Legislature Adjourns 2017 Session: State lawmakers concluded the 2017 regular session at 6:00 p.m. on Friday, May 12; closing out a year marked by the passage of a record number of pro-business bills, but marred by bitter in-fighting in the Senate. Although the total number of bills seeing final passage is way down this year — only 56 bills (not including the budget) out of the nearly 1,800 introduced – the winners’ list includes several big-ticket items.
Leading the pro-business agenda was the early approval of “right to work” legislation, followed by several key tort reform measures, changes in labor laws, workers compensation revisions, and approval of rules allowing transportation network companies such as Uber to operate in the state. Despite the Republican super-majority in both legislative chambers and the Governor’s office, some high-profile issues stumbled, including ethics reform and transportation funding.
The telecom industry played a good defensive game this year, but little of the pro-telecom agenda made it through the process. A key measure to re-instate the industry’s manufacturing sales tax exemption, called into question by a Missouri Supreme Court ruling last year, never gained much traction. This was due primarily to the change in the Governor’s office, and new leadership at the Missouri Department of Revenue that needed time to understand the issue and formulate a position. An amendment added to SB 49 and SB 128 in the closing days of the session, however, provided another year’s reprieve on the court’s ruling. This tactic gives stakeholders additional time to solidify a plan to shore up the telecom tax policy.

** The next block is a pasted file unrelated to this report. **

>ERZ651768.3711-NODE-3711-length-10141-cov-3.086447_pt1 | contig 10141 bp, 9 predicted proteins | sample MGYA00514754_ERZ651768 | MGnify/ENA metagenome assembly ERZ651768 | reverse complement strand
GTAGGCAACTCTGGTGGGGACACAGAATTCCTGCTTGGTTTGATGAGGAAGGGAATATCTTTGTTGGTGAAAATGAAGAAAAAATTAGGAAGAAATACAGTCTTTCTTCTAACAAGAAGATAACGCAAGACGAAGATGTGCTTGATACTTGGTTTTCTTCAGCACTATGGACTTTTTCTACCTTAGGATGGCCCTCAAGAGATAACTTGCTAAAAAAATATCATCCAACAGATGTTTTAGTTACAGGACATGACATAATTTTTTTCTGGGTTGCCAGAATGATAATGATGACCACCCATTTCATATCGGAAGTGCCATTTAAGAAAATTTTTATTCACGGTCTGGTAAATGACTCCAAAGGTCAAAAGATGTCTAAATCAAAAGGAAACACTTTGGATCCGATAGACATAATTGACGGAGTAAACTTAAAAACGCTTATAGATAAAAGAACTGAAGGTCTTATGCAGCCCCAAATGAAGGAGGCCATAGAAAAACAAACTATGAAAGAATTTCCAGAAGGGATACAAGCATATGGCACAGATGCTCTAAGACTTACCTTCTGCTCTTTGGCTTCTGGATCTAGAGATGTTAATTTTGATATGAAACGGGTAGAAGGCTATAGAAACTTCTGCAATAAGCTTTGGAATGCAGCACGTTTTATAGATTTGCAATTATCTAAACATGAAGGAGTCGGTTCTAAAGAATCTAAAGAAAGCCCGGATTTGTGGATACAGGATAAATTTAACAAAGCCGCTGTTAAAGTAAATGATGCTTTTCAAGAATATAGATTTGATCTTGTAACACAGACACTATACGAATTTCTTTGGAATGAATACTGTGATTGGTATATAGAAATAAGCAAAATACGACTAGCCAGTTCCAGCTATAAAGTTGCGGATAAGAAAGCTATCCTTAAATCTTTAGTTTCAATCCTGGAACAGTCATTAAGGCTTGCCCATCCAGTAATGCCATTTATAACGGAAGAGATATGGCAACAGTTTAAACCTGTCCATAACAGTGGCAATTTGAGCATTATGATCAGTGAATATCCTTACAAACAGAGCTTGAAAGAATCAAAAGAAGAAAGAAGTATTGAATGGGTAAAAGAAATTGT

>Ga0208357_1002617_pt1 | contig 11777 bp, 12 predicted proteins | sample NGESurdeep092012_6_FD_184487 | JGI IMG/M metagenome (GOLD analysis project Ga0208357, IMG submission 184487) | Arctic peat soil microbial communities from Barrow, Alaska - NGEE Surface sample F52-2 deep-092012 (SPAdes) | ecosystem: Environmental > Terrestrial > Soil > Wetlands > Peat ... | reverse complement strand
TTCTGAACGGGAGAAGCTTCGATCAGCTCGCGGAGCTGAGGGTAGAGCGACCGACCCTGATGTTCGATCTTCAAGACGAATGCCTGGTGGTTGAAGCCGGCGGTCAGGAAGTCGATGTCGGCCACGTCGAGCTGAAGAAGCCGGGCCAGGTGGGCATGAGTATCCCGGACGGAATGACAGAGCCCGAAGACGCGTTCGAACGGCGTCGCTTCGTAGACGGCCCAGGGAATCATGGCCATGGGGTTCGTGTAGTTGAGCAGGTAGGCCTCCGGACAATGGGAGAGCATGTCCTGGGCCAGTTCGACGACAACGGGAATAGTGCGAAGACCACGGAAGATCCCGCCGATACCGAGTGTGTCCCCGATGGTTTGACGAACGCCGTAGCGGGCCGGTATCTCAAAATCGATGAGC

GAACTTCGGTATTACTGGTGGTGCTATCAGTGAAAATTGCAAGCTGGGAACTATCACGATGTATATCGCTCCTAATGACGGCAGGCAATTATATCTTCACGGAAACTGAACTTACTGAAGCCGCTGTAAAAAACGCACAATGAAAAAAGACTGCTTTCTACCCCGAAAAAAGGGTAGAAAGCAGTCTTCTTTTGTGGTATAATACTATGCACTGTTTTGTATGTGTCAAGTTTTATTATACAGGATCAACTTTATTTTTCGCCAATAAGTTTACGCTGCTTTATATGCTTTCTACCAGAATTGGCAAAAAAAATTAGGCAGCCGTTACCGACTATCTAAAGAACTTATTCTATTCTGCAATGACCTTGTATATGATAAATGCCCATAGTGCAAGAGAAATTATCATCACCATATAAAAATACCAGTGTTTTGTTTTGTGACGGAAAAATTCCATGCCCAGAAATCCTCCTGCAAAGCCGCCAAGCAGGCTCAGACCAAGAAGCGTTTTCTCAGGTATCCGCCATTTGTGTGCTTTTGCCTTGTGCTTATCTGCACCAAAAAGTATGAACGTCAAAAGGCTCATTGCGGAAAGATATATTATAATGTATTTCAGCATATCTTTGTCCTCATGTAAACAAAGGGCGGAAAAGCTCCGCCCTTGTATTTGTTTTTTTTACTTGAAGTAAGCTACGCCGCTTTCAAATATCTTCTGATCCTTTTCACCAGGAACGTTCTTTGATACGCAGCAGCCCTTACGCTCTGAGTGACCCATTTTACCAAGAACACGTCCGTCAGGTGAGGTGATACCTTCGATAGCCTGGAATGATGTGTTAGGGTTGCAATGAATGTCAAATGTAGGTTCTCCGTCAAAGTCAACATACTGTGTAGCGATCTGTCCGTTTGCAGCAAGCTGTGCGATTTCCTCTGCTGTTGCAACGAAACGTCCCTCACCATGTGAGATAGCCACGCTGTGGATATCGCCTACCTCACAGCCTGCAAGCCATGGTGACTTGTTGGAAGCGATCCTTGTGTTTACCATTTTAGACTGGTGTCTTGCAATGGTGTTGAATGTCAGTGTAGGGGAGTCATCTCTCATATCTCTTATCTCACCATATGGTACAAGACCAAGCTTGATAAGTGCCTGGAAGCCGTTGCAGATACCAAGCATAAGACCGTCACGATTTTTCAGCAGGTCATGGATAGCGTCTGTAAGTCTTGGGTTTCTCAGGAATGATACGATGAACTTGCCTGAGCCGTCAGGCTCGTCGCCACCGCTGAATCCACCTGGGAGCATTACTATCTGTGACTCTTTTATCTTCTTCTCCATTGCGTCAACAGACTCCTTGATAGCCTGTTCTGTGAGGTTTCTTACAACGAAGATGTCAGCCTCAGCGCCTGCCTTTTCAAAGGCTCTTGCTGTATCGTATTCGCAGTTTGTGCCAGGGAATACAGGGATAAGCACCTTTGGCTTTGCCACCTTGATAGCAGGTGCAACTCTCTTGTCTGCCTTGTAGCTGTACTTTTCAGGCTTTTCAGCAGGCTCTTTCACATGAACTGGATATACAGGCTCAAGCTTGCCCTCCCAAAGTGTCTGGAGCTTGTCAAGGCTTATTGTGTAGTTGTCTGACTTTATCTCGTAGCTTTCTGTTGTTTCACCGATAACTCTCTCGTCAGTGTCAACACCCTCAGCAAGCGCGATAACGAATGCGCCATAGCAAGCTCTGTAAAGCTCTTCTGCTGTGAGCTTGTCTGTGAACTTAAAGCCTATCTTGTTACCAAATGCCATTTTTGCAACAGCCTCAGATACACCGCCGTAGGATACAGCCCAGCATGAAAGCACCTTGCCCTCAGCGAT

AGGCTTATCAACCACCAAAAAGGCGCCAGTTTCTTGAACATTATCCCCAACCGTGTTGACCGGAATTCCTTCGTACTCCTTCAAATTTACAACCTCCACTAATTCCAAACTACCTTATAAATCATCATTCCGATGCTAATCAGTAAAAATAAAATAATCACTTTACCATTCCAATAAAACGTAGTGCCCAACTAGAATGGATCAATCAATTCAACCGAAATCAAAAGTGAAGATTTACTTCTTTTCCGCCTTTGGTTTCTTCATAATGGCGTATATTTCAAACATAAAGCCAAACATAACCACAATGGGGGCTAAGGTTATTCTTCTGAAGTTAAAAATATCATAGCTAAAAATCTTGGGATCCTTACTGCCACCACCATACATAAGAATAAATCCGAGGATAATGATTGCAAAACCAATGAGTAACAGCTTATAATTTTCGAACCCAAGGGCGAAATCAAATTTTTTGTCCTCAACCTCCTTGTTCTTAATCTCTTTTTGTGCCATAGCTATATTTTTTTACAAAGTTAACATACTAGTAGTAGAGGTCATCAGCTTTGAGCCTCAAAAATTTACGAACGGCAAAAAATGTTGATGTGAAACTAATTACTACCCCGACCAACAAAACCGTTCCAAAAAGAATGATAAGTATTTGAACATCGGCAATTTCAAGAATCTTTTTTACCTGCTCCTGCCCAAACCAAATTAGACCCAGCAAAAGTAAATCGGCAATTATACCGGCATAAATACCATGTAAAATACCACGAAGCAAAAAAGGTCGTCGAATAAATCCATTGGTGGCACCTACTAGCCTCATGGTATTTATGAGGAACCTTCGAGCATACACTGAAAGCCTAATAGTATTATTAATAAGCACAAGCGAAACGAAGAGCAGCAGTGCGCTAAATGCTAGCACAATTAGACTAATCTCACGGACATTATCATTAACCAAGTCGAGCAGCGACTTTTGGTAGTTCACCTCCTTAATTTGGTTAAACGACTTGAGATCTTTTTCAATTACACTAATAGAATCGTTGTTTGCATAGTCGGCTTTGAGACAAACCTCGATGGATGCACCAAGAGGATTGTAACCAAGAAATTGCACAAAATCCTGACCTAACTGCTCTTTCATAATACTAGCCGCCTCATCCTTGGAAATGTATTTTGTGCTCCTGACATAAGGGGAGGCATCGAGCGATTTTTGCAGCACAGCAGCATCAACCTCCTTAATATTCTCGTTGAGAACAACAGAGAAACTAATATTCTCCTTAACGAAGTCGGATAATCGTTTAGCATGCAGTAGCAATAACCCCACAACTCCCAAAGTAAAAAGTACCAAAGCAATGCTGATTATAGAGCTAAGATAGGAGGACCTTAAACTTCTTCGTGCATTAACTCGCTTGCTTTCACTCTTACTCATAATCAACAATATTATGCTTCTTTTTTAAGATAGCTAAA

Another late-session amendment (tacked onto SB 8 and SB 222) added utility companies to the state’s “Move Over” law, giving telecom industry employees and their contractors added protection on roadside work sites. Legislation to clarify that delivery charges are exempt from sales and use taxes (SB 16) made it across the finish line. And, although the perennial effort to approve a parity tax to fund 911 call centers once again failed, legislation was passed to call for a study of how to consolidate locals PSAPS. This study required by SB 503 could lead to more focus on and support for expanding the tax base.
Efforts to allow telecom carriers to use a straight-line depreciation schedule for personal property tax assessment; and a measure to approve uniform local regulation and permitting for small cell networks, died on the Senate calendar after gaining late passage in the House. Legislation that would have prohibited municipalities from subsidizing broadband service in competition with private carriers failed to get debate time on the Senate floor. Although receiving good legislative support in both chambers, bills that would have reduced telecom’s share of the PSC operating assessment will wait until next year for further consideration.
Governor Greitens has until July 14 to sign or veto all legislation passed this year. Unless a bill contains an emergency clause or a specific effective date, legislation signed into law this year will become effective August 28. Lawmakers will next return to Jefferson City September 13 for the annual veto session; unless the Governor makes good on his comments last week that he may call the legislature back in special session to handle some unfinished business.
PLEASE NOTE: For detailed information on this year’s legislation, visit the Missouri Senate website at Truly Agreed & Finally Passed.